Test Objects and Test Data
The above test case should check how of the user’s phone is edited. However, the first three steps do not refer to editing the phone number in active directory. These are auxiliary steps to create a user – we create a test object, an object that we will use in the tests. It is advisable to include these steps in a separate ‘Setup’ section, and describe more briefly the following:
Create a new user.
Step 1. Open the list of users.
Step 2. Select the user in the list by clicking on his login.
Step 3. Click the ‘Edit’ button.
Step 4. Enter the phone number in the ‘Home phone’ field.
Step 5. Click ‘OK’ button.
Expected result: the home phone was saved in ActiveDirectory.
The Setup section, like the Expected Result, can also be turned into a link to page of the corresponding instruction. Thus, we will save ourselves the trouble of duplicating information in different tests and at the same time improve the readability and maintenance of the tests if something changes in the system. In general, the process of writing and maintaining test documentation has much in common with the procedure of writing and maintaining software products. At that you must avoid duplicating and pasting code but write a new one.
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In many cases, the same test case should be run with different test data. For example, if the program should be able to display a BMP, JPG and GIF files, it is logical to write one test case and specify in a single section that it must be executed with three different file formats. Similarly with programming – we add the name of the format to the procedure parameter. This is called a data-driven test case.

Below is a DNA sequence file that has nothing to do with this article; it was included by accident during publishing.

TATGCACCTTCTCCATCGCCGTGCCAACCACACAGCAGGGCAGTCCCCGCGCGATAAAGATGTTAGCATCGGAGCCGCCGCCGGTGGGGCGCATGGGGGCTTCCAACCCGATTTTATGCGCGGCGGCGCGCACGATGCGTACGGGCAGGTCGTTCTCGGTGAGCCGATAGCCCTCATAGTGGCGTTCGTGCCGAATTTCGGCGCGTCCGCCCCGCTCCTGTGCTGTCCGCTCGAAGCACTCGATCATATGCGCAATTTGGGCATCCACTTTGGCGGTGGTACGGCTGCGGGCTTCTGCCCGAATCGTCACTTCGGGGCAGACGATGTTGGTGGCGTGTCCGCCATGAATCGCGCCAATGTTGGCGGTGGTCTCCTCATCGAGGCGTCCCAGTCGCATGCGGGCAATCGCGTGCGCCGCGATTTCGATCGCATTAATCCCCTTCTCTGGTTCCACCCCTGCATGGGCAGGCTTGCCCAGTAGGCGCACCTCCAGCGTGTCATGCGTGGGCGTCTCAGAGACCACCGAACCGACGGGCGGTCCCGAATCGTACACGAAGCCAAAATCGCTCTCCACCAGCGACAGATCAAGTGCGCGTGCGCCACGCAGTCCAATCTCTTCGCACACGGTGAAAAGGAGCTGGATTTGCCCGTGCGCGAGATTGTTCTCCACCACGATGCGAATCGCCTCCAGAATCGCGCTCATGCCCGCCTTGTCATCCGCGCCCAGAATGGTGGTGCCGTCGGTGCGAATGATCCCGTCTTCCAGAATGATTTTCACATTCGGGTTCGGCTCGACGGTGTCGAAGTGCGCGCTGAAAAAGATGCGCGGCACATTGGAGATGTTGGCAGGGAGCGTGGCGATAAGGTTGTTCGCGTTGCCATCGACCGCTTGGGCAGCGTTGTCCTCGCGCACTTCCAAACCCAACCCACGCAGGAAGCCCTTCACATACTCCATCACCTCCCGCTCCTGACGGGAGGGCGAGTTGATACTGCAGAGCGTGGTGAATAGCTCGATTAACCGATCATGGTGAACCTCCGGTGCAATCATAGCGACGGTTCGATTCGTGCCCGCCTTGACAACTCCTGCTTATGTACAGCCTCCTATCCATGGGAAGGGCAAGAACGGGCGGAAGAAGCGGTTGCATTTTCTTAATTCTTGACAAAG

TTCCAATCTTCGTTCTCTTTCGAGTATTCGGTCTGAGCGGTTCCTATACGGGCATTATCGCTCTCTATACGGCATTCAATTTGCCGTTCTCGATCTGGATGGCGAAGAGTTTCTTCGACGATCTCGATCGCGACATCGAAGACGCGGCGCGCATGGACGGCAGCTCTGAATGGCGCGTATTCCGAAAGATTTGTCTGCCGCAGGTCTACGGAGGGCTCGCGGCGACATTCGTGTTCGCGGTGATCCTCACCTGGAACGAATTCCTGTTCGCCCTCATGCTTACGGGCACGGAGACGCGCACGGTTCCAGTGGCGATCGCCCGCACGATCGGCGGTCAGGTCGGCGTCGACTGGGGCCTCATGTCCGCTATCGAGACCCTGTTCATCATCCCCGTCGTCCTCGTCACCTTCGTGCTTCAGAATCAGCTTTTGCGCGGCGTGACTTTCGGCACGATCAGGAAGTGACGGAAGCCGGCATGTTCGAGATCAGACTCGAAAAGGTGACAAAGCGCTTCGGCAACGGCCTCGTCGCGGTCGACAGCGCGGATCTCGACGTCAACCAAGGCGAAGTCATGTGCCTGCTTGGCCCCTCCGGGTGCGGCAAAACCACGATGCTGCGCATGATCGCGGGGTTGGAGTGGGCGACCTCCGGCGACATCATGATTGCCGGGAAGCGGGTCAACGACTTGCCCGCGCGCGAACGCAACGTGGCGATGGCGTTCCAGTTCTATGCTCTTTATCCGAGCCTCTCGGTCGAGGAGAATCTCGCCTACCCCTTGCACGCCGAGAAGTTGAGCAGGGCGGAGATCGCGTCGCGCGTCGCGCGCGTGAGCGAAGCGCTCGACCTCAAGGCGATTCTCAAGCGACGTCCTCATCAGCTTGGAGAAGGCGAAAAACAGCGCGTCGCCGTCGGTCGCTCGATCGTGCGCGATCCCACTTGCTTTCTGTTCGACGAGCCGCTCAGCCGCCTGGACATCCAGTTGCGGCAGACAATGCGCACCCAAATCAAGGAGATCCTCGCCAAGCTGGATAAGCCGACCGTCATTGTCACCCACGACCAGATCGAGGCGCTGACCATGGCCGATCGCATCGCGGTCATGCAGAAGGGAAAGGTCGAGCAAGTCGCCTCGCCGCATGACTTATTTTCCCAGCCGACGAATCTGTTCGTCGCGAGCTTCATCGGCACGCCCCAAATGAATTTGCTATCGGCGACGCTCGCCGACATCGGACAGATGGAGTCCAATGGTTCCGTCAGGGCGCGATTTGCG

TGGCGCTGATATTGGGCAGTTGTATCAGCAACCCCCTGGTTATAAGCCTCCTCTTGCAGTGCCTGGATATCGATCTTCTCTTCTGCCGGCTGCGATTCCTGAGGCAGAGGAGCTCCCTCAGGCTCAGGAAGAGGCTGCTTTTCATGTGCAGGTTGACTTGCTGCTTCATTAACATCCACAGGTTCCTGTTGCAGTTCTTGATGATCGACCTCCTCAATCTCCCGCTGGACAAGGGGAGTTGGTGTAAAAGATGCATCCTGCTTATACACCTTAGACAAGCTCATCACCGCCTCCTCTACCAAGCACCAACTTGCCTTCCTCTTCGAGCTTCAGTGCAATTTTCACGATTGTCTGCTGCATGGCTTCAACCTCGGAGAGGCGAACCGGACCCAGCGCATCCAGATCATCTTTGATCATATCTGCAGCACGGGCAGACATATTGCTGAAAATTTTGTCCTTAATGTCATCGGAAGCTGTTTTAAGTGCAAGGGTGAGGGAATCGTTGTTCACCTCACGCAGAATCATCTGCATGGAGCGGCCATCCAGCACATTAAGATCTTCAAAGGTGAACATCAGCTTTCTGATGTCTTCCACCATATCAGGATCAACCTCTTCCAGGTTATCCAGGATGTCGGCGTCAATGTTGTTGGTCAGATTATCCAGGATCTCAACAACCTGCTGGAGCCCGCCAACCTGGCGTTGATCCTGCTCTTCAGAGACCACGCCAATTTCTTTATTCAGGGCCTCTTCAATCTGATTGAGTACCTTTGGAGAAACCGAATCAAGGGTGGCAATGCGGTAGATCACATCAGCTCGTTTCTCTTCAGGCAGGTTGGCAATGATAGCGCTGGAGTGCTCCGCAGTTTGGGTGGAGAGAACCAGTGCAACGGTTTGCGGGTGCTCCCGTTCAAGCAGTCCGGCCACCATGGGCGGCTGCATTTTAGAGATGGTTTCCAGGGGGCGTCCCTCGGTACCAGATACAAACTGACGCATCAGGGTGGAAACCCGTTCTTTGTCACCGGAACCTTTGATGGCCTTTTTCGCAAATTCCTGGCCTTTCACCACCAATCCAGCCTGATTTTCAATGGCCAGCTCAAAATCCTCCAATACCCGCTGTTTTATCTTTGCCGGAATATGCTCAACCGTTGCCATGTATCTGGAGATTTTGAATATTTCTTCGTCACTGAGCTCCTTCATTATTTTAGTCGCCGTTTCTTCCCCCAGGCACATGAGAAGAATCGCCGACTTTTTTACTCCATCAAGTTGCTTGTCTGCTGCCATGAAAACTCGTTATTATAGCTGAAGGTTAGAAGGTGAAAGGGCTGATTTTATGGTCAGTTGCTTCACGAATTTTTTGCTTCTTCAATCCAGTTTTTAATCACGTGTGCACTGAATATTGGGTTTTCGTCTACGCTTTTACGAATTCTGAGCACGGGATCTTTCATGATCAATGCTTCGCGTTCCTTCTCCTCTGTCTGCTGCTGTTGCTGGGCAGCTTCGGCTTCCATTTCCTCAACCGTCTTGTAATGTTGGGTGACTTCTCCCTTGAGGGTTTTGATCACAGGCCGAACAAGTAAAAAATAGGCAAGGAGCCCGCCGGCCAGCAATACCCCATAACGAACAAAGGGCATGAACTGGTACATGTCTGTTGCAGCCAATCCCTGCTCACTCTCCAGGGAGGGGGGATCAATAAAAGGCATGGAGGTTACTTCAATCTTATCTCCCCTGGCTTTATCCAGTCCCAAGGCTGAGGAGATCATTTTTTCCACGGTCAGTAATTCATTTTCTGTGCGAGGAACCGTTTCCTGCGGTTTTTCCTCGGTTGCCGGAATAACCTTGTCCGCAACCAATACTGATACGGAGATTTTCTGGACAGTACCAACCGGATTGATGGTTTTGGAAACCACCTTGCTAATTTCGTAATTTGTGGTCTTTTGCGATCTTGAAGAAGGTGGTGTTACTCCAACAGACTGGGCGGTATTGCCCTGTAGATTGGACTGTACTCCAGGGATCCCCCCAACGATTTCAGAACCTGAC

The test documentation should be written in such a way that it can be maintainable when the product undergoes changes!
We can say that a good test documentation provide a high-level description of actions, which has links to a step-by-step description. Such documentation is useful for experienced (familiar with the product) testers, and inexperienced ones or outsourcers. Experienced testers do not need to spend time reading step-by-step instructions (as a rule, they already know them), and inexperienced people can always read them.
If the task is to write the test documentation in the shortest time, you have to choose between a step-by-step and a high-level style (without references) of writing the documentation. Typically, you should choose high-level writing style, because, first, it allows you to communicate correct technical information faster, and secondly, in a document written in high-level language it will be easier to create a link to step-by-step description in the future than to refactor step-by-step instructions.